Karen R. Adams (Ph.D. University of Arizona, 1988) is an independent consultant currently serving as the archaeobotanical analyst at Crow Canyon. Karen trains and supervises summer interns in the analysis of archaeobotanical samples. In addition, she is working on a synthesis of Crow Canyon’s archaeobotanical projects.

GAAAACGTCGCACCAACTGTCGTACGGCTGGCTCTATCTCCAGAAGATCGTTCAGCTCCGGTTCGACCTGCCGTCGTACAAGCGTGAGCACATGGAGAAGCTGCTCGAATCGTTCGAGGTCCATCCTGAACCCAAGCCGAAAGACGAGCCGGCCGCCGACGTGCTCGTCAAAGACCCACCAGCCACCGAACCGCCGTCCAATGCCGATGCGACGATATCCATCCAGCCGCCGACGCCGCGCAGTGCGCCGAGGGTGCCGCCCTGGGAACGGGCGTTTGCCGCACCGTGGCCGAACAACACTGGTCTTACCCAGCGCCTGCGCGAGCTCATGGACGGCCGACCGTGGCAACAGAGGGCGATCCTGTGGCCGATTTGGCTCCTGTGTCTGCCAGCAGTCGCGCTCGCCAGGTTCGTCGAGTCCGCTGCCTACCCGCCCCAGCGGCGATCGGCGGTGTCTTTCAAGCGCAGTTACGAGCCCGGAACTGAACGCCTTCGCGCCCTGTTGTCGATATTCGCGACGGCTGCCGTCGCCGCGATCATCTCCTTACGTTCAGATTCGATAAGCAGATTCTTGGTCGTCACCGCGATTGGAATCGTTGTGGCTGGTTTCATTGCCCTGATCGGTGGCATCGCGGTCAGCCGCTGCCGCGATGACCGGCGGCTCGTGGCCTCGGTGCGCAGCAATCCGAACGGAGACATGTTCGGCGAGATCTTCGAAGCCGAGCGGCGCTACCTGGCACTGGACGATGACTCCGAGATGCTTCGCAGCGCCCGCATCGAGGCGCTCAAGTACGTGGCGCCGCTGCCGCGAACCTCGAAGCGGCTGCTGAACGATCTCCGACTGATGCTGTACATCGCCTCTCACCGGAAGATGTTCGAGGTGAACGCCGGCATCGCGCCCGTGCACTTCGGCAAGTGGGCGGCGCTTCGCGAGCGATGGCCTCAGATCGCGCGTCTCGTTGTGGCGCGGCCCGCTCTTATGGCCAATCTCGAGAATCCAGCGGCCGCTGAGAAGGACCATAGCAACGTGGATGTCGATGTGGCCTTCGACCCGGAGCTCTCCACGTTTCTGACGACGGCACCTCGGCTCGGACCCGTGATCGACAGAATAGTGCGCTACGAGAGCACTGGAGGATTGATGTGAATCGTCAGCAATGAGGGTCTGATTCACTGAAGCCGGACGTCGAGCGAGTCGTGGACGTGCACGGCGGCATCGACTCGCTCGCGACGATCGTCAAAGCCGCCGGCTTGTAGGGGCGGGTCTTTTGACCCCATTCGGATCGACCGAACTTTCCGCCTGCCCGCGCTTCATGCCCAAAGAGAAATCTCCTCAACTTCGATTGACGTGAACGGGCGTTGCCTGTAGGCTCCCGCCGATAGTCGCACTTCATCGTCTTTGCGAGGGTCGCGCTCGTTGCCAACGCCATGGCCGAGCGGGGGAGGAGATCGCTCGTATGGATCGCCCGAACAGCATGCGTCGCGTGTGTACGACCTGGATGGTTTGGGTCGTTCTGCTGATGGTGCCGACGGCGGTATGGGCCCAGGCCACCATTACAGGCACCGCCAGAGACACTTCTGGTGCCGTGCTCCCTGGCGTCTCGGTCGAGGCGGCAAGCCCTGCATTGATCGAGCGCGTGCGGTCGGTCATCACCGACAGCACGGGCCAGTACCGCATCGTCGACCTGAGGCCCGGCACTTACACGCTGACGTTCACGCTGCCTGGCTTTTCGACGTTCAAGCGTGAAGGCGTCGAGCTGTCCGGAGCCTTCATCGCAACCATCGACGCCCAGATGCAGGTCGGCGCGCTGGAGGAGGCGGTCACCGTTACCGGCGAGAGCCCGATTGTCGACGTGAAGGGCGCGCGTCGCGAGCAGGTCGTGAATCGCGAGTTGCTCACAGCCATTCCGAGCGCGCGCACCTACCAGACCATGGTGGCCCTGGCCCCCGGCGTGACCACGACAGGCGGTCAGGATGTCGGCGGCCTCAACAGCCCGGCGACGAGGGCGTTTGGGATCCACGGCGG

Karen has been a full-time practicing archaeobotanist in the US Southwest for over 40 years, and has experience in all major Southwestern US culture areas including in Chihuahua, Mexico. She also has experience in all time periods from the Archaic to the Historic. She has an extensive publication list that includes journal articles, book chapters, and contract literature reports (available on request). She has written about the archaeological plant record from the standpoint of individual plants, ancient human communities, geographical sub-regions, and the US Southwest as a whole. Her double-training in Anthropology (1968 B.A., Miami University, Ohio) and Ecology and Evolutionary Biology (1988 Ph.D., University of Arizona) has allowed her to integrate both disciplines in all projects that she works on. Her most recent publications include a study of a poorly known New World domesticate, little barley grass; a synthesis of the archaeology and agronomy of ancient maize farming; and tobacco found inside yucca quids recovered from Antelope Cave in northwestern Arizona.